In March every year, hundreds of thousands of parents across England and Wales will have discovered the school that they have been allocated for their ten year-old who will be moving up to secondary school in September. There will also be many who unfortunately have not received their first preference and indeed there will be others who will have received none of the preferences that parents would have included on their admission application form.
There is, however, an appeal mechanism which allows parents to put their case to a panel who are completely independent from the school or local authority and that appeal panel has the power to allocate places at the school should they feel that the case is exceptional.
Although many parents do go down the appeal route, they completely underestimate the process which is often stressful and complex. Most parents also do not realise that when they get to an appeal, there will either be someone from the local education authority or the school who is a trained professional and will be arguing against them (i.e. an appeal by its very nature is adversarial).
The good news is that there is a wealth of information out there which can enable a parent to put together a rational, reasoned and well evidenced case in respect of their own personal circumstances and also enable them to challenge the case that is against them, which is normally that the school is full up and to admit any further children would have a detrimental effect on the running of the school.
Set out below are some useful initial tips for parents who are embarking upon the appeal process.
Tip 1 – Prepare, prepare and prepare some more!
If as a parent, if you think you are able to knock together a couple of sides of A4 and send this in prior to the appeal hearing, turn up on the day of the hearing and read it out there will only be one outcome – you will lose your appeal!
You should be planning your appeal from the moment you realise that you do not have the school that you were looking for. Start collecting relevant evidence from the school as early as possible and gather everything you can in both relation to both the school that you want and the school that you have not been offered.
The best example that I can give in terms of the level of preparation you should make is to think about how much effort, time and potentially money you put into passing a driving test. Not only is there theory to be learnt, but also practical. If you do not put the hours in behind the wheel, you are almost certain to fail the test.
Winning an appeal, or at least having a good chance at an appeal is very similar. It takes hours of work and research to put together a good case and to be able to argue against the reasons that the school or local education authority are putting forward that a place cannot be offered. Put those hours in and you will put yourself in with a better chance than most.
Tip 2 – Know your rights!
Schools and admission authorities usually ask for parents’ appeal submissions to be with them by a given date well in advance of the appeal hearing. Why is this? Administratively, it is far easier for them if parents’ submissions come in on one day and can then simply be stored until the appeal hearing. It is also advantageous potentially to them if parental submissions are rushed in terms of preparation time. Here is what most people do not know.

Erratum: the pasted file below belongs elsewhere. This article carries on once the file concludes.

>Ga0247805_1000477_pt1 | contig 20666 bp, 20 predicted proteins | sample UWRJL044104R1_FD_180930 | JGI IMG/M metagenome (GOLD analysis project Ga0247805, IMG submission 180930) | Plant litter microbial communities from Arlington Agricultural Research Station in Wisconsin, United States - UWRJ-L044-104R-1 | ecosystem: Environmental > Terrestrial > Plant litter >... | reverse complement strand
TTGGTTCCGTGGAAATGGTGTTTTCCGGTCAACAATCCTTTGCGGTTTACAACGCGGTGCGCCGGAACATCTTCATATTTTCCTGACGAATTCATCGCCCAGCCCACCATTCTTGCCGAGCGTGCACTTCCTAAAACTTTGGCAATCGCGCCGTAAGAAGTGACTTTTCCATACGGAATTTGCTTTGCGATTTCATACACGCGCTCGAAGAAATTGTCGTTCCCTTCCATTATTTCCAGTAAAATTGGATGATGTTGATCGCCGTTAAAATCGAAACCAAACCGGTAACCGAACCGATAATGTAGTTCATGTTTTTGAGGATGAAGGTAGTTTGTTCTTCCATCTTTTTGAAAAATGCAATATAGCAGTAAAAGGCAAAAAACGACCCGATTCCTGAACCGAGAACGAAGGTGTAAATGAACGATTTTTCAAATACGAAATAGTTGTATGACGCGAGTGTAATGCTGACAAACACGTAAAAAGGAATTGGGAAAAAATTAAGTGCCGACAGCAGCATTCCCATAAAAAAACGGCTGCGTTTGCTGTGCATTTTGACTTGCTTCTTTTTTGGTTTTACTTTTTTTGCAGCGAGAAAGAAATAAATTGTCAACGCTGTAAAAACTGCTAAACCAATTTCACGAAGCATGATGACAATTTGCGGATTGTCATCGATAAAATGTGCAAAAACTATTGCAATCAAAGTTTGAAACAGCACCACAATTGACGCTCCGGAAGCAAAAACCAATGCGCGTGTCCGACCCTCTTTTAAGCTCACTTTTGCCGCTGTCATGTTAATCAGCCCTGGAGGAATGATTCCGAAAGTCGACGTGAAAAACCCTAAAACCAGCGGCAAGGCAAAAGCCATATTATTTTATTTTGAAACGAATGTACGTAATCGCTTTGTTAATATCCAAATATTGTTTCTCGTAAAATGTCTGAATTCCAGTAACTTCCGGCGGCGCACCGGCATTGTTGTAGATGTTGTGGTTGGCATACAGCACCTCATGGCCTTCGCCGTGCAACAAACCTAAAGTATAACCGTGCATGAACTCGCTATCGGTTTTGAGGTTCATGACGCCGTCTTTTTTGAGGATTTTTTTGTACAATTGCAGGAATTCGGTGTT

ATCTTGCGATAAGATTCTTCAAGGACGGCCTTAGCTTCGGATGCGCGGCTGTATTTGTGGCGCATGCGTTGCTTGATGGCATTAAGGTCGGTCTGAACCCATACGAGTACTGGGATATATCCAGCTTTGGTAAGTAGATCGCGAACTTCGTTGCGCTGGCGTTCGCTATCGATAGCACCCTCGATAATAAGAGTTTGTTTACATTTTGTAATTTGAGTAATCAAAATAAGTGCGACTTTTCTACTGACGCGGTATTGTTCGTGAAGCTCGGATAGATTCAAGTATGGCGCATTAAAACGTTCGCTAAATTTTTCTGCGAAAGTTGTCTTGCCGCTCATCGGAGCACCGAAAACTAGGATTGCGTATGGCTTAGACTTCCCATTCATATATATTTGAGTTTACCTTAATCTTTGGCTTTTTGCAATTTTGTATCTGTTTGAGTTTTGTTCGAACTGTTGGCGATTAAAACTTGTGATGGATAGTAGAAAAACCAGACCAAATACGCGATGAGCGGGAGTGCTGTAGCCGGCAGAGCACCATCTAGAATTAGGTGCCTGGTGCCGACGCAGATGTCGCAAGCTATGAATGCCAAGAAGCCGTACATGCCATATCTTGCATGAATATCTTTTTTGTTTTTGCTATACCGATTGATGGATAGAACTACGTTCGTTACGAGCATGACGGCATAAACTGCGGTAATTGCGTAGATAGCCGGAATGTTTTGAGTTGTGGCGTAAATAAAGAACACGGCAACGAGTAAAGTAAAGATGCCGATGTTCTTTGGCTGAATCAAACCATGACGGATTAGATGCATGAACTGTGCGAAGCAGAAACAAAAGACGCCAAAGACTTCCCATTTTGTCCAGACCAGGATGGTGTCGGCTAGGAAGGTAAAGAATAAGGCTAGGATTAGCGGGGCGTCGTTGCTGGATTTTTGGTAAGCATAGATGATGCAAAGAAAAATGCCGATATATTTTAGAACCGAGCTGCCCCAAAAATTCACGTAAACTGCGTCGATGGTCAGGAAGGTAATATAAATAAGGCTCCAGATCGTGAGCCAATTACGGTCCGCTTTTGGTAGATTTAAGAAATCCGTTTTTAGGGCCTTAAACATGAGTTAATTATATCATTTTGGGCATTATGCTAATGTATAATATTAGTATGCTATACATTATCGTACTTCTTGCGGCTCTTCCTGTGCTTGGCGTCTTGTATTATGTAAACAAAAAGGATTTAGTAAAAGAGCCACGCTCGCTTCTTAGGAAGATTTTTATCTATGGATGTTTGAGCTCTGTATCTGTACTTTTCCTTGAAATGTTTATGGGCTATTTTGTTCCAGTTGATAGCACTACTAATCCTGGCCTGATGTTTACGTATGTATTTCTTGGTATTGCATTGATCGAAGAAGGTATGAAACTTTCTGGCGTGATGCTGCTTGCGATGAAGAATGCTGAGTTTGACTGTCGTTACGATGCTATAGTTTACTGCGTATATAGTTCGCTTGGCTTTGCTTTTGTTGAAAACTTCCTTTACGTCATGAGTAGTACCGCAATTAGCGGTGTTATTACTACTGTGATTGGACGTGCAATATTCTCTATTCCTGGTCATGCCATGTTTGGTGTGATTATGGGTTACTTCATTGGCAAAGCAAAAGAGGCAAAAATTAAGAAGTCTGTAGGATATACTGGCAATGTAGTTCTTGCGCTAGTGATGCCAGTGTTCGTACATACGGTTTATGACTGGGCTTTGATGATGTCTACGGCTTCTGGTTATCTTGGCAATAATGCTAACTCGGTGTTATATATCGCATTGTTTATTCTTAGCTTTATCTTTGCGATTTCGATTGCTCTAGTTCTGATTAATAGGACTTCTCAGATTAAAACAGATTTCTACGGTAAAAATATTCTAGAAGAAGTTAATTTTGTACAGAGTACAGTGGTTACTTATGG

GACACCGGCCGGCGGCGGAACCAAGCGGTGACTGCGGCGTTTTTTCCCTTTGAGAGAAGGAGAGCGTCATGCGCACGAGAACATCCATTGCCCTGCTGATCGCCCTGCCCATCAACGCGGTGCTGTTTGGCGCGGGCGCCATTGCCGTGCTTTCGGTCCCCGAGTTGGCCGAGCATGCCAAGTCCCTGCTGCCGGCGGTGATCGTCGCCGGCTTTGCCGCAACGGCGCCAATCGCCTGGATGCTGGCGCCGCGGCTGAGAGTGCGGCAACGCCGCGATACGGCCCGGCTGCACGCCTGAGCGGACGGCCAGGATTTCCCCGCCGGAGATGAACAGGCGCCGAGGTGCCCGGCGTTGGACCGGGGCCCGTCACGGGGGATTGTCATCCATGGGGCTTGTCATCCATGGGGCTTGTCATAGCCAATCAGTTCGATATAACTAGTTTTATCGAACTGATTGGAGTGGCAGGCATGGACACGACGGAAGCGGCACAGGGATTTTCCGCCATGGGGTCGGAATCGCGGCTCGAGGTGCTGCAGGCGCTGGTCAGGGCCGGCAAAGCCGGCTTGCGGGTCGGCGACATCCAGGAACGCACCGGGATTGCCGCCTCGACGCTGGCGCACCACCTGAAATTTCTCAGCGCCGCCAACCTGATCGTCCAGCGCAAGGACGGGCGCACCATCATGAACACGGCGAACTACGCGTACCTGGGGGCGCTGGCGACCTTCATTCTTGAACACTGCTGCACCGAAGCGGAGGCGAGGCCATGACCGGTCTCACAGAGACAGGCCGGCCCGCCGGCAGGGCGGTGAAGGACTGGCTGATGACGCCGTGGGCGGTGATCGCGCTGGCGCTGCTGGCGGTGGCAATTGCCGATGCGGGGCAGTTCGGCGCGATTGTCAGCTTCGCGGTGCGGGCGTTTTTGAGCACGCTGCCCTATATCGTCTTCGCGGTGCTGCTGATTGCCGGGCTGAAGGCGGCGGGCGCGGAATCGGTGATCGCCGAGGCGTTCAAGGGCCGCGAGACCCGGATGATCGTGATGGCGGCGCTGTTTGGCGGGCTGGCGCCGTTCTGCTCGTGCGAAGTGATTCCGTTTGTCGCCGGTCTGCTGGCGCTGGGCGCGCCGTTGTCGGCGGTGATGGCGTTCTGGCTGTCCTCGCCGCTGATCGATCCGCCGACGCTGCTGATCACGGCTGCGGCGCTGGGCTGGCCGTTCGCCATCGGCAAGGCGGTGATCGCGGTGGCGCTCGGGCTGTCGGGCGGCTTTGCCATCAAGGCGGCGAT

The School Admission Appeals Code of Practice 2012 allows a parent to submit information prior to the hearing as long as it is given in a reasonable time frame. Effectively, this means that all you need to do for your appeal form is provide outline reasons of your case and you can then buy yourself the time that will be needed to prepare a much more detailed and well evidenced appeal submission which will put forward your case.
Bear in mind that most schools or local education authorities will ask for appeal forms by the end of March. However, most secondary school appeals will not be until May or June which gives you another 6-8 weeks to prepare your documentation.
At School Appeals Services we tend, after liaising with the admission authority, to submit a detailed parent submission approximately two weeks before the hearing. This allows us to get as much information as possible and to get our submission right before it is submitted.
So, do not follow the crowd and simply put in something relatively hasty and short and then forget about it before the hearing. Take your time and prepare something that is robust, reasoned, rational and well evidenced.
Tip 3 – Provide evidence
Every claim that you make in your appeal submission is just that, a claim without it being evidenced independently. Seek out documentation from appropriate professionals or individuals in relation to the reasons you are putting forward. Remember, this is effectively a legal tribunal you are going to and the laws of evidence and natural justice will apply. It may be that an appeal panel will believe you in terms of your reasoning, but they will definitely believe you if you are able to prove that.